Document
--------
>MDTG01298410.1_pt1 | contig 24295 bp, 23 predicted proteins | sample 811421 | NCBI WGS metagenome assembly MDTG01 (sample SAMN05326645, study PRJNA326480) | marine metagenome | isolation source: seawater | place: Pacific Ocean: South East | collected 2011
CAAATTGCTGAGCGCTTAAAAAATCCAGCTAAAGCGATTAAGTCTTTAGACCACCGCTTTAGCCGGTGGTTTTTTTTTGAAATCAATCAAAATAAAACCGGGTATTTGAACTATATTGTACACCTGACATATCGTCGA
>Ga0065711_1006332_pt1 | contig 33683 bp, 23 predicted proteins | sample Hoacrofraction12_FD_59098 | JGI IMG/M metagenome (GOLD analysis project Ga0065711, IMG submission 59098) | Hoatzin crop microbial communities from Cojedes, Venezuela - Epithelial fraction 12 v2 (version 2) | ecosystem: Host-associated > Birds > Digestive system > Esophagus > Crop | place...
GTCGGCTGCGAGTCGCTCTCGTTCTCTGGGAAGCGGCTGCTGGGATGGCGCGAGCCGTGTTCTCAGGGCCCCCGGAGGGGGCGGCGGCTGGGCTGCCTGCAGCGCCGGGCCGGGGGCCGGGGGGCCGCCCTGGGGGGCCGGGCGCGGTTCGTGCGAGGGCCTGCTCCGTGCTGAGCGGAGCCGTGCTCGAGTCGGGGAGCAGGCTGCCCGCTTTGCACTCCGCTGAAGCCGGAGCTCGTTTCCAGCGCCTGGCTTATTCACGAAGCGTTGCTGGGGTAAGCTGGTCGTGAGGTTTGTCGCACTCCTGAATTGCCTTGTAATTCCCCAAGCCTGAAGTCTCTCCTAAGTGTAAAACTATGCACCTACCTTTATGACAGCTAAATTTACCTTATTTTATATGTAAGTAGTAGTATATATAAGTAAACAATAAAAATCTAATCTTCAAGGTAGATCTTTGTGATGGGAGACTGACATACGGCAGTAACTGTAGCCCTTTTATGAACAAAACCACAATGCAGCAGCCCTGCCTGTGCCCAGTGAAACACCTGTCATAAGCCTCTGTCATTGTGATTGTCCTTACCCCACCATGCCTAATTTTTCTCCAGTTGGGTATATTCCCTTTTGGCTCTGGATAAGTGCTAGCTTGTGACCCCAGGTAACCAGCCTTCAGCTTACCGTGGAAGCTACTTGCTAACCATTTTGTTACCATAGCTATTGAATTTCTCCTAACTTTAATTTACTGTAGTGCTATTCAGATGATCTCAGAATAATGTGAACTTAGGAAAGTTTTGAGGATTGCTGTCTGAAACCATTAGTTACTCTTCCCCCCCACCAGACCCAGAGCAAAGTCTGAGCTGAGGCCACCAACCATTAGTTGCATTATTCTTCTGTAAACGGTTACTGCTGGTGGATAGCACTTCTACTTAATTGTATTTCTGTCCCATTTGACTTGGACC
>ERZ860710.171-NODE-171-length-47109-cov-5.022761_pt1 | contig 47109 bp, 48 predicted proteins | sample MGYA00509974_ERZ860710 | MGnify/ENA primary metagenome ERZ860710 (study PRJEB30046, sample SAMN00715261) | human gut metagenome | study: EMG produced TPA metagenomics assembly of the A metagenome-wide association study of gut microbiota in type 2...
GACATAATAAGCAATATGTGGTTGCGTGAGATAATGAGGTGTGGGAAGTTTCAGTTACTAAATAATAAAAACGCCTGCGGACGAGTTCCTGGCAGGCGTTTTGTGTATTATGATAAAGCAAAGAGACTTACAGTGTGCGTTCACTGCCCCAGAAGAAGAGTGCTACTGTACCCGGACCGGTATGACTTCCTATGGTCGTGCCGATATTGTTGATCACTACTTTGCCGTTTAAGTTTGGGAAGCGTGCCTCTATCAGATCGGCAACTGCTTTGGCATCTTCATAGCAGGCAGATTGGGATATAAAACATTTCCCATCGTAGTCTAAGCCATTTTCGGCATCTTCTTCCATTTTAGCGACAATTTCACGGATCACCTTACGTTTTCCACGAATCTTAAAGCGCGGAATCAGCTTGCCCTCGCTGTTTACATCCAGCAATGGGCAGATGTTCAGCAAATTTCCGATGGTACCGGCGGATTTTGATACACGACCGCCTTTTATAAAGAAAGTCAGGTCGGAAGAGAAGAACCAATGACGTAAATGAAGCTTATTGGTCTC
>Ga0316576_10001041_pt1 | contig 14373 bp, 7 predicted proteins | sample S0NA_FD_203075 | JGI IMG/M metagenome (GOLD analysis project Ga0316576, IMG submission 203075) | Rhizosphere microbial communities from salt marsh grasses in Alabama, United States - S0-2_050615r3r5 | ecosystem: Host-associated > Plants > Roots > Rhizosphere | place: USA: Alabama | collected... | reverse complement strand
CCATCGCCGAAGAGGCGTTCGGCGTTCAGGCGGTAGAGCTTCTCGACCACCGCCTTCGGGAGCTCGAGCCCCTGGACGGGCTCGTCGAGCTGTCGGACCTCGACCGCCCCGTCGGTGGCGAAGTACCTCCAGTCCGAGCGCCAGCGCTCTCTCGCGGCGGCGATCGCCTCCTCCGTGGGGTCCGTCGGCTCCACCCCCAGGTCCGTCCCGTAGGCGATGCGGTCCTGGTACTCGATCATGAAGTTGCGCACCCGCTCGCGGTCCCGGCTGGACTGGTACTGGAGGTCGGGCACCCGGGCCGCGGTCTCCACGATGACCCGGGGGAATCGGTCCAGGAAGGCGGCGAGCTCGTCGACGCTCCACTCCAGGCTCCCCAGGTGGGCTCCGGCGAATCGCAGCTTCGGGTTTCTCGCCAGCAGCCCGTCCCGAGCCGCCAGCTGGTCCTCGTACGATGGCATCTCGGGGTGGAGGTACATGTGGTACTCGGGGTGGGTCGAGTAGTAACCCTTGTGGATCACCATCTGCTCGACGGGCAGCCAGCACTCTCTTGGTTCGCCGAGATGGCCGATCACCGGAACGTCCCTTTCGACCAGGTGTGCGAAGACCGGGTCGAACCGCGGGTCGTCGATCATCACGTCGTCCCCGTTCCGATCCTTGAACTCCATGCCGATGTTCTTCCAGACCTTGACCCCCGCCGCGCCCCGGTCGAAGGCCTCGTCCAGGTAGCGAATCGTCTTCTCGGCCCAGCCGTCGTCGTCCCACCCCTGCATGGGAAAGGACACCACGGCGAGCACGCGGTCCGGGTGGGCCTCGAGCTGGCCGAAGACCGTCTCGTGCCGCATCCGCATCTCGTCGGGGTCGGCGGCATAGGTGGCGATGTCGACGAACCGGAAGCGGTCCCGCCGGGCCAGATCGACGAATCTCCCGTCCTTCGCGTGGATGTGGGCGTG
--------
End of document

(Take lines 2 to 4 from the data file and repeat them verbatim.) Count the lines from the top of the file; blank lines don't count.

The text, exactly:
CAAATTGCTGAGCGCTTAAAAAATCCAGCTAAAGCGATTAAGTCTTTAGACCACCGCTTTAGCCGGTGGTTTTTTTTTGAAATCAATCAAAATAAAACCGGGTATTTGAACTATATTGTACACCTGACATATCGTCGA
>Ga0065711_1006332_pt1 | contig 33683 bp, 23 predicted proteins | sample Hoacrofraction12_FD_59098 | JGI IMG/M metagenome (GOLD analysis project Ga0065711, IMG submission 59098) | Hoatzin crop microbial communities from Cojedes, Venezuela - Epithelial fraction 12 v2 (version 2) | ecosystem: Host-associated > Birds > Digestive system > Esophagus > Crop | place...
GTCGGCTGCGAGTCGCTCTCGTTCTCTGGGAAGCGGCTGCTGGGATGGCGCGAGCCGTGTTCTCAGGGCCCCCGGAGGGGGCGGCGGCTGGGCTGCCTGCAGCGCCGGGCCGGGGGCCGGGGGGCCGCCCTGGGGGGCCGGGCGCGGTTCGTGCGAGGGCCTGCTCCGTGCTGAGCGGAGCCGTGCTCGAGTCGGGGAGCAGGCTGCCCGCTTTGCACTCCGCTGAAGCCGGAGCTCGTTTCCAGCGCCTGGCTTATTCACGAAGCGTTGCTGGGGTAAGCTGGTCGTGAGGTTTGTCGCACTCCTGAATTGCCTTGTAATTCCCCAAGCCTGAAGTCTCTCCTAAGTGTAAAACTATGCACCTACCTTTATGACAGCTAAATTTACCTTATTTTATATGTAAGTAGTAGTATATATAAGTAAACAATAAAAATCTAATCTTCAAGGTAGATCTTTGTGATGGGAGACTGACATACGGCAGTAACTGTAGCCCTTTTATGAACAAAACCACAATGCAGCAGCCCTGCCTGTGCCCAGTGAAACACCTGTCATAAGCCTCTGTCATTGTGATTGTCCTTACCCCACCATGCCTAATTTTTCTCCAGTTGGGTATATTCCCTTTTGGCTCTGGATAAGTGCTAGCTTGTGACCCCAGGTAACCAGCCTTCAGCTTACCGTGGAAGCTACTTGCTAACCATTTTGTTACCATAGCTATTGAATTTCTCCTAACTTTAATTTACTGTAGTGCTATTCAGATGATCTCAGAATAATGTGAACTTAGGAAAGTTTTGAGGATTGCTGTCTGAAACCATTAGTTACTCTTCCCCCCCACCAGACCCAGAGCAAAGTCTGAGCTGAGGCCACCAACCATTAGTTGCATTATTCTTCTGTAAACGGTTACTGCTGGTGGATAGCACTTCTACTTAATTGTATTTCTGTCCCATTTGACTTGGACC